How to mark May long weekend with COVID-safe activities

·3 min read
A family ready for the weekend makes use of a day-use site at Hawrelak Park.  (Trevor Wilson/CBC - image credit)
A family ready for the weekend makes use of a day-use site at Hawrelak Park. (Trevor Wilson/CBC - image credit)

It's the first long weekend of the year that is expected to bring warm spring weather to Edmonton.

And it could be the last under strict public health measures if Albertans stay vigilant, the province's chief medical officer of health Dr. Deena Hinshaw said this week.

So here are some ways to stay COVID-safe while making the most of the May long weekend.

For a family-friendly virtual experience, Sprouts New Play Festival for Kids offers online live theatre performances suitable for kids between 18 months and 12 years old. The festival is produced by Edmonton-based Concrete Theatre and runs Saturday and Sunday.

Spray parks are set to open in St. Albert and Calmar, both with physical distancing rules in place.

Maintenance teams have started to inspect Edmonton spray parks in preparation for summer, says Eduardo Sosa, the city's infrastructure maintenance director. While the spray parks remain closed, he says that decision will be reconsidered in June.

The City of Edmonton is preparing spray parks for the summer but St. Albert and Calmar will open spray parks this long weekend.
The City of Edmonton is preparing spray parks for the summer but St. Albert and Calmar will open spray parks this long weekend. (CBC)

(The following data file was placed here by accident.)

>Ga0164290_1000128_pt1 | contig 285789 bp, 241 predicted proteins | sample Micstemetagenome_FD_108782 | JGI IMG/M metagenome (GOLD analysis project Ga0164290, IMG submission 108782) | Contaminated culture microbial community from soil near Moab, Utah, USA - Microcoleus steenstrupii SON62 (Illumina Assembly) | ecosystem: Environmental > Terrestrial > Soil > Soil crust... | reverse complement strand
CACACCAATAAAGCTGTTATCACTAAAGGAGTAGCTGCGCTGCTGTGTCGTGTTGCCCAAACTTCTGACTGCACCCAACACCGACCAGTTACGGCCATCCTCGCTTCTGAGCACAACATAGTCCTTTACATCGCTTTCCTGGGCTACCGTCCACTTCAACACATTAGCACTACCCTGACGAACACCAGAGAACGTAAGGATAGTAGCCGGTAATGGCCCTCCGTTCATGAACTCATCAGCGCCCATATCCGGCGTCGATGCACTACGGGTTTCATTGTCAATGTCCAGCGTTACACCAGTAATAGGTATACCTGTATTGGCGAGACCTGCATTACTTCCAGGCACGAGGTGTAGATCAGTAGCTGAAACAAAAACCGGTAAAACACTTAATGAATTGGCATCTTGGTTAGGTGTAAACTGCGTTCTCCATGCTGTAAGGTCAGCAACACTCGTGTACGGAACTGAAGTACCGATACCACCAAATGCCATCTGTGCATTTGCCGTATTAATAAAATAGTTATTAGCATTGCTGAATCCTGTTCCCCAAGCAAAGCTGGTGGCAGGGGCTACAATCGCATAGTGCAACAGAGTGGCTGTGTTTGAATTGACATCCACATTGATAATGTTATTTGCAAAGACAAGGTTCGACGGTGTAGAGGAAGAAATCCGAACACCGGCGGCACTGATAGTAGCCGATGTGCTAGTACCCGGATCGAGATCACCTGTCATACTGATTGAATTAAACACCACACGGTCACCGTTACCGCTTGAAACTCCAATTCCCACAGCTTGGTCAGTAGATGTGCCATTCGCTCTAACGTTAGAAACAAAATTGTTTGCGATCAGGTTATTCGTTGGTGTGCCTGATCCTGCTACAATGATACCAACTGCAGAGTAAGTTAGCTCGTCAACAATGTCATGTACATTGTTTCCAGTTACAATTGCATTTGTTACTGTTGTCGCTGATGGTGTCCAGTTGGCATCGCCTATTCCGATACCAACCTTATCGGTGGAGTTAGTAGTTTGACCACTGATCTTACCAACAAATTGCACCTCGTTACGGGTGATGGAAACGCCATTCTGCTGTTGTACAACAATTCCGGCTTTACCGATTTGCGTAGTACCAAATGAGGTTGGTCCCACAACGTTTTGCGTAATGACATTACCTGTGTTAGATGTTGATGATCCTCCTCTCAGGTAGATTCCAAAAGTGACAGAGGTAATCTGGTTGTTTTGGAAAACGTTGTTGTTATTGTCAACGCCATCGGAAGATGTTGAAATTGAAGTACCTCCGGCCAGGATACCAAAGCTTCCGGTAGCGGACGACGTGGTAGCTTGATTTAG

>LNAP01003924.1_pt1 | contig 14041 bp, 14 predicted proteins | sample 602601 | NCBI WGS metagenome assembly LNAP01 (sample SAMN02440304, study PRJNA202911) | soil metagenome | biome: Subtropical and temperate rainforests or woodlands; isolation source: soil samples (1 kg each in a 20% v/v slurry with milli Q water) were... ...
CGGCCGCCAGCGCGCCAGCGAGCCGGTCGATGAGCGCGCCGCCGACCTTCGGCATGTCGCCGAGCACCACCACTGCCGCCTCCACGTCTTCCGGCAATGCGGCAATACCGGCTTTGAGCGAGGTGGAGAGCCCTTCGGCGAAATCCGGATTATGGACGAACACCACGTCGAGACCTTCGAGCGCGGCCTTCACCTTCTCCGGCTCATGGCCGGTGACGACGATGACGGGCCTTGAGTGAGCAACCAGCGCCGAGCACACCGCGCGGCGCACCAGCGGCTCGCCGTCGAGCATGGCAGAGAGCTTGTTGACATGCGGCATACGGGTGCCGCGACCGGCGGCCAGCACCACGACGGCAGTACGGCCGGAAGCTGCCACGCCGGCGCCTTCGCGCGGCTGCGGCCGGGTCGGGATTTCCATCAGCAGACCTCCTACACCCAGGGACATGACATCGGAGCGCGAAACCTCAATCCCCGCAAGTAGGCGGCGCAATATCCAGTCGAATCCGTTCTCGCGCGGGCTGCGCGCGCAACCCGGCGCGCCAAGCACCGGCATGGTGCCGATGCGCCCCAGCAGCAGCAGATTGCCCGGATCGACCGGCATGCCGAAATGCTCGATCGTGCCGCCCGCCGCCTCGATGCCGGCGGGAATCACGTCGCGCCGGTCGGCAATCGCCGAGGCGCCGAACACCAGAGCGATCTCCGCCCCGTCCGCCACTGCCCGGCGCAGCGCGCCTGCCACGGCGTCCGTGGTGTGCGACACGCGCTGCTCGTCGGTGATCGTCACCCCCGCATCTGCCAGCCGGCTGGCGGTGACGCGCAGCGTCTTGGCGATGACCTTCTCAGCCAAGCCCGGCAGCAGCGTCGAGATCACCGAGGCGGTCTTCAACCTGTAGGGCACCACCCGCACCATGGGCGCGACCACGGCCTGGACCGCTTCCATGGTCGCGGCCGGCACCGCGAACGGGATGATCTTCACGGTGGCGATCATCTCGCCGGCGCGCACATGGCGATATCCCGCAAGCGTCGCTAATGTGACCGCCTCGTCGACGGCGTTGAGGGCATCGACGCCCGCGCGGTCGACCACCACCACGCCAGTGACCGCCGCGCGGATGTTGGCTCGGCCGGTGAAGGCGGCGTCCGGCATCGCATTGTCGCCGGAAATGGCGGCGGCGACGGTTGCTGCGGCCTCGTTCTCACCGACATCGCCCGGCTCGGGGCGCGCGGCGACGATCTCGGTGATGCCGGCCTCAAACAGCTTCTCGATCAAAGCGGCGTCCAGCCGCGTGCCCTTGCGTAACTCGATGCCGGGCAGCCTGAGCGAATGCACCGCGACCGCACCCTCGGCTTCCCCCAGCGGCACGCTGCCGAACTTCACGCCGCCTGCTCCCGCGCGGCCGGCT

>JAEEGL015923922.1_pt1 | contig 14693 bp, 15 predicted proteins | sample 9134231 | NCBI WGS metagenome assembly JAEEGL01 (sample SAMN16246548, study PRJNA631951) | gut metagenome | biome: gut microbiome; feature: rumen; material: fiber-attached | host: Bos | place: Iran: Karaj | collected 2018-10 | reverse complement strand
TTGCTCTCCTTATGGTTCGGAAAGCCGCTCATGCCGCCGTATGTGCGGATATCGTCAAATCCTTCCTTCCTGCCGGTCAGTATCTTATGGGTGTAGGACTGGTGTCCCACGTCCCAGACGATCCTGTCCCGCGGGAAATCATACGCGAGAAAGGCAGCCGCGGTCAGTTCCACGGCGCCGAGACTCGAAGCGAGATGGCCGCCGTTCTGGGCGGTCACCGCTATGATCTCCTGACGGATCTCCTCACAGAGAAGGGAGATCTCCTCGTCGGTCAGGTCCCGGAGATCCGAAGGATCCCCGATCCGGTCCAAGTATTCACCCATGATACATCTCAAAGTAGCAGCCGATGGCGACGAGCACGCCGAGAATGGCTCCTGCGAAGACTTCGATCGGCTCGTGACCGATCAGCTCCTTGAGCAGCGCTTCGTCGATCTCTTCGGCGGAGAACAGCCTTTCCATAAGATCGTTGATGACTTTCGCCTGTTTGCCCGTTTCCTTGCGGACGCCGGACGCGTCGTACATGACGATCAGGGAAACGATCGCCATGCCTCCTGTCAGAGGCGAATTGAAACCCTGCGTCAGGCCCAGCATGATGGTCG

For the more adventurous types, Fitset Ninja has transformed their parking lot into an outdoor obstacle course. The Ninja Park is now accepting households and individuals in what they call a "socially distanced, AHS compliant park."

A short drive out of the city, Entwhistle-based Pembina River Tubing is ready to open. Tubing is still by reservation only this year to ensure they are able to transport tubers on buses safely back from the pick-up spot.

Owner Cheryl Harris says they are ready to enforce the rules.

Woodshed Burgers is just one of many local restaurants with playoff game-day specials.
Woodshed Burgers is just one of many local restaurants with playoff game-day specials.(Trevor Wilson/CBC)

Reservations are capped at six people, she said, and large families or individuals reserving with a close contact may be asked for proof.

After a week of intermittent rain and rising river water levels, Harris says the company upped its recommended age limit to 14 due to the stronger current.

Golf courses are also still open, though no dine-in or sit-down meal service is being offered. Golfers must only play with people from their own household or, if they live alone, with their two close contacts.

Picnic lovers may want to consider a trip to the University of Alberta Botanic Garden. Their curated brunch boxes were a hit last summer and are again in high demand. Visitors are free to bring their leashed dogs as part of Dog Days at the Garden, the twice-annual exception to the usual no-pets-allowed rule.

The Edmonton Oilers playoff run continues with games Friday, Sunday and Monday.

A number of local restaurants are ready to feed fans' game day cravings with special packaged combos, discounts and delivery.

Pembina River Tubing company is set to open this weekend while enforcing COVID-19 restrictions.
Pembina River Tubing company is set to open this weekend while enforcing COVID-19 restrictions. (Scott Neufeld/CBC)

"Obviously it sucks a little bit that we can't put butts in seats and show the gamer here," said Nick Thompson, general manager of Woodshed Burgers on 124th Street.

"But at least we have a way to help people enjoy the game while still having a bit of normalcy."

Hinshaw urged Albertans on Thursday to use caution this weekend.

"If we all stay vigilant and do our part just one more time, this might be the last long weekend when such sacrifices are necessary," she said.